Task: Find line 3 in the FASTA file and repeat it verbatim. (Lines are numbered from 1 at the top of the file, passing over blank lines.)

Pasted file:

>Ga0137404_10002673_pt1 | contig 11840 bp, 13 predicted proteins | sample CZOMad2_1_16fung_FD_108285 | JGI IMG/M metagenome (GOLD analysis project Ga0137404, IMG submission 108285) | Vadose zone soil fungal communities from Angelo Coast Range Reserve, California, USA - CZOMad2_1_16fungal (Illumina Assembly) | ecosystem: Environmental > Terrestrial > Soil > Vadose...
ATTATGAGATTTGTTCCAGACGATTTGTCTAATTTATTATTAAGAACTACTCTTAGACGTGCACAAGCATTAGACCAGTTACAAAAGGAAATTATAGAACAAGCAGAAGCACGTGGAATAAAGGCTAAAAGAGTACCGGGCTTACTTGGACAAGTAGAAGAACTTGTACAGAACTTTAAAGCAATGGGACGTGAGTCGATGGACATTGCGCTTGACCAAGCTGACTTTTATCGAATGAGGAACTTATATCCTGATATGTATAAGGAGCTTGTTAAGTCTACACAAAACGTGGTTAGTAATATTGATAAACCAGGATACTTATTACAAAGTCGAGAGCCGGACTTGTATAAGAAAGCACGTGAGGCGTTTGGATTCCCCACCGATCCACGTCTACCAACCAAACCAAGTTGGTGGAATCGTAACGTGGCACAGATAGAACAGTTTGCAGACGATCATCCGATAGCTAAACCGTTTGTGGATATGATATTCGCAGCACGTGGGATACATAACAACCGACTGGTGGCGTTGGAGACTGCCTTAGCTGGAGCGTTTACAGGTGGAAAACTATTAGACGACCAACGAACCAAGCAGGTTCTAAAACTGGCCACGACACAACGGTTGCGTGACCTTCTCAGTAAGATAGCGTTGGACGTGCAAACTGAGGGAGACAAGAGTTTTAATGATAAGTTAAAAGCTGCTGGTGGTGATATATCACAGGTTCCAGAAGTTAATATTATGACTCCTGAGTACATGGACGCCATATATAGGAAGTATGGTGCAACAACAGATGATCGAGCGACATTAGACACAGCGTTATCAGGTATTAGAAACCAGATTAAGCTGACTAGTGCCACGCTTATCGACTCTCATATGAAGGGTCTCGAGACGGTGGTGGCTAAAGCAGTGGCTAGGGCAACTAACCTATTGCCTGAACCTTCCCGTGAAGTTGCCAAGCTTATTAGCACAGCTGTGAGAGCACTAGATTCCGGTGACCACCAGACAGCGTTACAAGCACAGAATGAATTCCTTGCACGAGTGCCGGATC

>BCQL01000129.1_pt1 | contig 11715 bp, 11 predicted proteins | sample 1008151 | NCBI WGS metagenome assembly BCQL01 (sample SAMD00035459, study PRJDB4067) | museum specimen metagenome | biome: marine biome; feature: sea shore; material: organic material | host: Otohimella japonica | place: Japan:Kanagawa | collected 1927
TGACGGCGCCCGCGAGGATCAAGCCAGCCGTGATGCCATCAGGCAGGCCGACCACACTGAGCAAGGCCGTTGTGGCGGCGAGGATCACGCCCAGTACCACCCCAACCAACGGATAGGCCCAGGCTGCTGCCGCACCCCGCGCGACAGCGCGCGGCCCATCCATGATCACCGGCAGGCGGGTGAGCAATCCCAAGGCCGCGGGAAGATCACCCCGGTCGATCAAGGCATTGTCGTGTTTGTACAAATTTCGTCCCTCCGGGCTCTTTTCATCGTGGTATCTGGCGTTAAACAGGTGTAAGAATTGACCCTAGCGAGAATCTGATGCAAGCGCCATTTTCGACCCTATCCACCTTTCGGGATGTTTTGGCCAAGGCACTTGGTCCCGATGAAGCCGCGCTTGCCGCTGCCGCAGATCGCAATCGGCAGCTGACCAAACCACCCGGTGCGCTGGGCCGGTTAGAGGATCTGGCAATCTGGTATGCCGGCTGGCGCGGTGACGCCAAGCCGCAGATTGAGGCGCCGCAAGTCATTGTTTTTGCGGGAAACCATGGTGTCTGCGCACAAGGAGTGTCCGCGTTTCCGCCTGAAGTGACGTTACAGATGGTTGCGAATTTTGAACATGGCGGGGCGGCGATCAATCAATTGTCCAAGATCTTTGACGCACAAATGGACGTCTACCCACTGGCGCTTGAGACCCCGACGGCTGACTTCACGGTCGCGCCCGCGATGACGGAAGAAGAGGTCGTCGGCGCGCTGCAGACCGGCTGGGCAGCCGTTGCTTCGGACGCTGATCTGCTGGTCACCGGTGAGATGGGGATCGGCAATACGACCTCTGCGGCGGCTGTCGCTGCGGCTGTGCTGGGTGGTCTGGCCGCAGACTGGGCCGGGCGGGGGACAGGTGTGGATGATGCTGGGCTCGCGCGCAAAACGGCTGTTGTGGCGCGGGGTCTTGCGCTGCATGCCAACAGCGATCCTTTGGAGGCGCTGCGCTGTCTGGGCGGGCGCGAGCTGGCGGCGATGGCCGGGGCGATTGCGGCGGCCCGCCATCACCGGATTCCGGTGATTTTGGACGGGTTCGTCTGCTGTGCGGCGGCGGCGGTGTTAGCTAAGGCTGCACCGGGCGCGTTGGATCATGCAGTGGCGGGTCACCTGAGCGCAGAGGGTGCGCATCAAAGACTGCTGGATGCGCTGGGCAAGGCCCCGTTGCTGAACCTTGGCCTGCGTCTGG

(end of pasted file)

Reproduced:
>BCQL01000129.1_pt1 | contig 11715 bp, 11 predicted proteins | sample 1008151 | NCBI WGS metagenome assembly BCQL01 (sample SAMD00035459, study PRJDB4067) | museum specimen metagenome | biome: marine biome; feature: sea shore; material: organic material | host: Otohimella japonica | place: Japan:Kanagawa | collected 1927